You want to get you the basically we want to run on or at least I want to run everything like, Oh, we need to do this and do that. And it's like, whoo. It's, it's like a kid in a candy store. And that's also thing we love just being a two, two part team. So we don't want to grow the team to hire or maybe outsourcing. Yeah, they're not to grow the team. That's further down the line as well, because now we're working pretty hard on processes right now. And it's really interesting. I think I listened to I don't recall what podcasting was, but about a year ago,
this person was talking about the importance of setting up processes in the company. And now back then I was like, well, all this needs to be done. I mean, I don't have time for that. And it's like, now when I think about it, it's it's really interesting. You have to make time you have to make time for it and and once you get the processes in place, and
We're not done yet, but but once you get the processes down, it frees up a lot of time, a lot of time. And so I mean, that's a really good tip for anybody, like running a business. I don't think it depends on what type of business it is. But you need to make time for those processes as we had in the agency, because that made it possible for us to to get a lot of client work done. But here was like, running with in all directions, and pretty much Yeah, a year ago, listening to Jenny a moment ago, which described that because you only work directly with a couple of clients, you've got lots of time to be very creative and focus on your business. So kind of scenario with the average agency owner can't even imagine. It's just a fantasy. And that's a vision I can get really excited about. I really liked the sound of that. So I have a really nerdy technical question and listeners can go and get a cup of coffee. Now for you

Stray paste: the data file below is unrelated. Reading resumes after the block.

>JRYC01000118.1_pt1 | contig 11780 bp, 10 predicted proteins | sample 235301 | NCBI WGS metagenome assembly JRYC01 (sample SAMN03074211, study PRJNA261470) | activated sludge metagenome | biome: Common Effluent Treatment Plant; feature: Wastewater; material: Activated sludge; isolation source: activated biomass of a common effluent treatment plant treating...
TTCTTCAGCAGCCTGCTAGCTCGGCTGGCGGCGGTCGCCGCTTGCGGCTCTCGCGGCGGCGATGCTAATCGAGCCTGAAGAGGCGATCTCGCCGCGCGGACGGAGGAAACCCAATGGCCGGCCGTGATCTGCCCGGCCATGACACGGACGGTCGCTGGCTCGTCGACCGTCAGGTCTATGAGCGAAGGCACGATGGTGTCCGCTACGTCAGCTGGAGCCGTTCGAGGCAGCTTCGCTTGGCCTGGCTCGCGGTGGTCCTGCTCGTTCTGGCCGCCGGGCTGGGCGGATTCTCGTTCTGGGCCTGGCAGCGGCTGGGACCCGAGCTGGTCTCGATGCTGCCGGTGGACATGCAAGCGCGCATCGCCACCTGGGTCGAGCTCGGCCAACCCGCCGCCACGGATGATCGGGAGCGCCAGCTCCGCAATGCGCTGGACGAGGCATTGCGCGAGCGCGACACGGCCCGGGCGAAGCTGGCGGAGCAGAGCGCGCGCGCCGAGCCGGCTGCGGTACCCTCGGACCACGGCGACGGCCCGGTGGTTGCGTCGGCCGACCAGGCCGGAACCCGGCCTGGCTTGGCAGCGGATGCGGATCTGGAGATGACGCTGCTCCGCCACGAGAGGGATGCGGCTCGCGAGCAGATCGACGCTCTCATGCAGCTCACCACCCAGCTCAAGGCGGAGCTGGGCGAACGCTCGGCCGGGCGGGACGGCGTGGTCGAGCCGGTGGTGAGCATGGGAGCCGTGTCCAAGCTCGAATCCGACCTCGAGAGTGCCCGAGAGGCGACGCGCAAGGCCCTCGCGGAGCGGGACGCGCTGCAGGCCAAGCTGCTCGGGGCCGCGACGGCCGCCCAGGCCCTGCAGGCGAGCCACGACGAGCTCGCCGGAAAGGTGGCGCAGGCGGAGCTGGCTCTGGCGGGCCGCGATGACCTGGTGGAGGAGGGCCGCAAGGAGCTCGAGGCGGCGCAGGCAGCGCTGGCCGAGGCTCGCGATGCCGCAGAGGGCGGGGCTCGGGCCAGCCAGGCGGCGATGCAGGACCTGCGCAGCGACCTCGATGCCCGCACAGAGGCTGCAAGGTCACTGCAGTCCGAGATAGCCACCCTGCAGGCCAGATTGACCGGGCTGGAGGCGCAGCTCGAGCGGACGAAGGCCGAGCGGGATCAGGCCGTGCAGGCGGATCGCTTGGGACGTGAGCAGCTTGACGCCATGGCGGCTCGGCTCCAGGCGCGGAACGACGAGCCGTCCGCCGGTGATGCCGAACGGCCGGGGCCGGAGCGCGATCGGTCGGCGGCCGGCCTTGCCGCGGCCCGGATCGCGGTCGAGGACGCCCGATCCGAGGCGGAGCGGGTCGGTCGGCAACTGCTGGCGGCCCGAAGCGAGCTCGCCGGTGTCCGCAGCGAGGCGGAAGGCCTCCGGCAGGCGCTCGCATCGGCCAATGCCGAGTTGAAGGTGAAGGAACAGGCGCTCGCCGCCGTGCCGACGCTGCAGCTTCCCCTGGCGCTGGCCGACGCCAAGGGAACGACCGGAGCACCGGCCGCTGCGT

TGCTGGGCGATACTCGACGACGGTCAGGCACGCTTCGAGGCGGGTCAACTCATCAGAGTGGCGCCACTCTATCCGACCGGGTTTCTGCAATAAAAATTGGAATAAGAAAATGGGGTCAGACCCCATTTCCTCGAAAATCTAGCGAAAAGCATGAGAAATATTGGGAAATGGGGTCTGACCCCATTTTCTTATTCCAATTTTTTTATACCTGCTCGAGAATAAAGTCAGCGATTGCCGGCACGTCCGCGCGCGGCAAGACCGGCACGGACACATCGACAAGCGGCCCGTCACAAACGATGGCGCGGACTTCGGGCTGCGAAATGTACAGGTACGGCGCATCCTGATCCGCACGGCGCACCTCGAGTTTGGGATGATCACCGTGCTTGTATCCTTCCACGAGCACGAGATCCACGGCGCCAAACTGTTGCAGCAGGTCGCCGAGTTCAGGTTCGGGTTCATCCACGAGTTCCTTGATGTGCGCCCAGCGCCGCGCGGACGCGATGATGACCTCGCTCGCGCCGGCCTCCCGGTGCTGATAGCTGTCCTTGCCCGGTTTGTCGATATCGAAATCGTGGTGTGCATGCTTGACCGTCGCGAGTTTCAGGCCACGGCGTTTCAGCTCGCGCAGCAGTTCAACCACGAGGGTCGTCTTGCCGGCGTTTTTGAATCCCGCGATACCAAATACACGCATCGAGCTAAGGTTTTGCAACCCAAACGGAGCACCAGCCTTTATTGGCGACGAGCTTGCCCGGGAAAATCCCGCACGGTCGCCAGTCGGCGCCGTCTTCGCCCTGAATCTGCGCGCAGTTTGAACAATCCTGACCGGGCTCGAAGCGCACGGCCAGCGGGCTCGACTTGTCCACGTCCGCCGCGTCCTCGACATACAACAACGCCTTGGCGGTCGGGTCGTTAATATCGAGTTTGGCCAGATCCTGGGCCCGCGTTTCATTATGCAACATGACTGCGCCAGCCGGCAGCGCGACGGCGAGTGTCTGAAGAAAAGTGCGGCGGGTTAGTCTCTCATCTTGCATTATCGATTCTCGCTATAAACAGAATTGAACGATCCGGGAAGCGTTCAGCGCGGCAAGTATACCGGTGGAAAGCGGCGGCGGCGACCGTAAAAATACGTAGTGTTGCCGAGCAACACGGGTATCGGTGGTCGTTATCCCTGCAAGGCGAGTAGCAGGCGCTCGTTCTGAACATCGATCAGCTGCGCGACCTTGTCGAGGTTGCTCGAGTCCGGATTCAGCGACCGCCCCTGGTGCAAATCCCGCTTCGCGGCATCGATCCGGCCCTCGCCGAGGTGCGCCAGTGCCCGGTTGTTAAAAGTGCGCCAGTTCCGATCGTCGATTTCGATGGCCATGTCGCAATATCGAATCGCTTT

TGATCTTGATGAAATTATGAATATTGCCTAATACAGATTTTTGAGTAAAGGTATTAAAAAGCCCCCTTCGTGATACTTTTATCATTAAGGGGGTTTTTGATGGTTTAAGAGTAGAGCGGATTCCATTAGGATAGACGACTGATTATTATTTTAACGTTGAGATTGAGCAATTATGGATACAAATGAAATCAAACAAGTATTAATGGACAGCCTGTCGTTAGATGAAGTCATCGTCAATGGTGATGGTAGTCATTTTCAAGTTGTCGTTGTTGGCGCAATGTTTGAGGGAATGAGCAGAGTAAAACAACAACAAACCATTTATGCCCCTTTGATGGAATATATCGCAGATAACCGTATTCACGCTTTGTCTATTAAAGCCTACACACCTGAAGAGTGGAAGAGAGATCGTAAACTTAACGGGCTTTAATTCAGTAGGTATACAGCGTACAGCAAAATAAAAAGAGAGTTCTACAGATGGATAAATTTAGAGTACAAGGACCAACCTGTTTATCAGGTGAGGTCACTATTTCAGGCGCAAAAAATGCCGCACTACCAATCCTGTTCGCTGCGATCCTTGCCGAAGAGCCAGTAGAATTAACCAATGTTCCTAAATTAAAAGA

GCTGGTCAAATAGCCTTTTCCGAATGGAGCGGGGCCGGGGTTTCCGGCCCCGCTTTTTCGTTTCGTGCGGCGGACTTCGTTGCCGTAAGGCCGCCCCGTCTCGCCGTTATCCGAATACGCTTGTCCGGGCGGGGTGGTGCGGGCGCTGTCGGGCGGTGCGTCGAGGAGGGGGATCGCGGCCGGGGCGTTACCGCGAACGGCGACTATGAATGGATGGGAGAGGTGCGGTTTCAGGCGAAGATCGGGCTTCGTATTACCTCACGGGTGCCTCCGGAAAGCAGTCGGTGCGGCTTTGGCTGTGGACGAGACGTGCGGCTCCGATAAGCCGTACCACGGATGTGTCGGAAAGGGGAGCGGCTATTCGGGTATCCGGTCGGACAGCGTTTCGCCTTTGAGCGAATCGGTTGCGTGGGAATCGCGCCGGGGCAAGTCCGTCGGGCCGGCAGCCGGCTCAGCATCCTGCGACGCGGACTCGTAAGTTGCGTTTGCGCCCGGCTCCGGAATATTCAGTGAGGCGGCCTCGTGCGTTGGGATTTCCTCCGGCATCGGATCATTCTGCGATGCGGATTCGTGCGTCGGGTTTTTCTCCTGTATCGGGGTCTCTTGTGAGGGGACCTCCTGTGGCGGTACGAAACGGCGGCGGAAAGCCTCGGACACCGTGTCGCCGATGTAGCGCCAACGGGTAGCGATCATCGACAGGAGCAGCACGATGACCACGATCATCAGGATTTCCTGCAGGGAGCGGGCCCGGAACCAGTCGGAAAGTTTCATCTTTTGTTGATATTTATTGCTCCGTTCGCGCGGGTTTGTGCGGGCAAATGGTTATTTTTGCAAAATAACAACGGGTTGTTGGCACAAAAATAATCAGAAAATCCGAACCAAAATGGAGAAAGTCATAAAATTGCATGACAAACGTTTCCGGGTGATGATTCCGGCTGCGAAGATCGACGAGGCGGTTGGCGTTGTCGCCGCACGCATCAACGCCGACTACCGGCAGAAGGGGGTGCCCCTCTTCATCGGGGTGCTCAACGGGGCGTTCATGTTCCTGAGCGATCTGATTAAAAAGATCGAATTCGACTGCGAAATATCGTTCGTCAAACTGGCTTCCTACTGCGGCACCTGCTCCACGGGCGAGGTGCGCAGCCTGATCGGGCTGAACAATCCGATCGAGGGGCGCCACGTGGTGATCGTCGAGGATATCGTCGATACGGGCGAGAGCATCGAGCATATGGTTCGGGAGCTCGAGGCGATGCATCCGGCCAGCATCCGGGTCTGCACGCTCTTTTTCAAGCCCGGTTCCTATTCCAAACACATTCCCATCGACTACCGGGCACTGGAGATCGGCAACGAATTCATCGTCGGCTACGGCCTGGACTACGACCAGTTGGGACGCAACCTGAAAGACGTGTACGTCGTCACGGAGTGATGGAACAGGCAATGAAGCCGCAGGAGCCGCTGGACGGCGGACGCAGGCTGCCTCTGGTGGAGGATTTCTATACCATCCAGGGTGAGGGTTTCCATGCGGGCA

I'm a member of a couple of paid membership sites. And they have a paid forum, but they also have a free Facebook group. And I'm not sure how you handle the balance there between the free Facebook group and the paid forum. Because often, in that situation, the paid forum is very, very quiet. How do you handle the Facebook? forum balance? So people engage where you want them to engage? Yeah, we we have talked a lot about Facebook groups that early we decided not to have a Facebook group at all. So we only have the forum. Yeah, we're on Facebook. We have our own Facebook page. Yeah. And during our live shows, of course, there's a q amp a and you can you can ask him we answer but we don't have that that group that Facebook know. So our marketing is, is based around our website. So we use that as like the, the middle point of everything that we do is so
For the podcast for Facebook, YouTube, email marketing, everything is pointing back to our website where we can control things. But as far as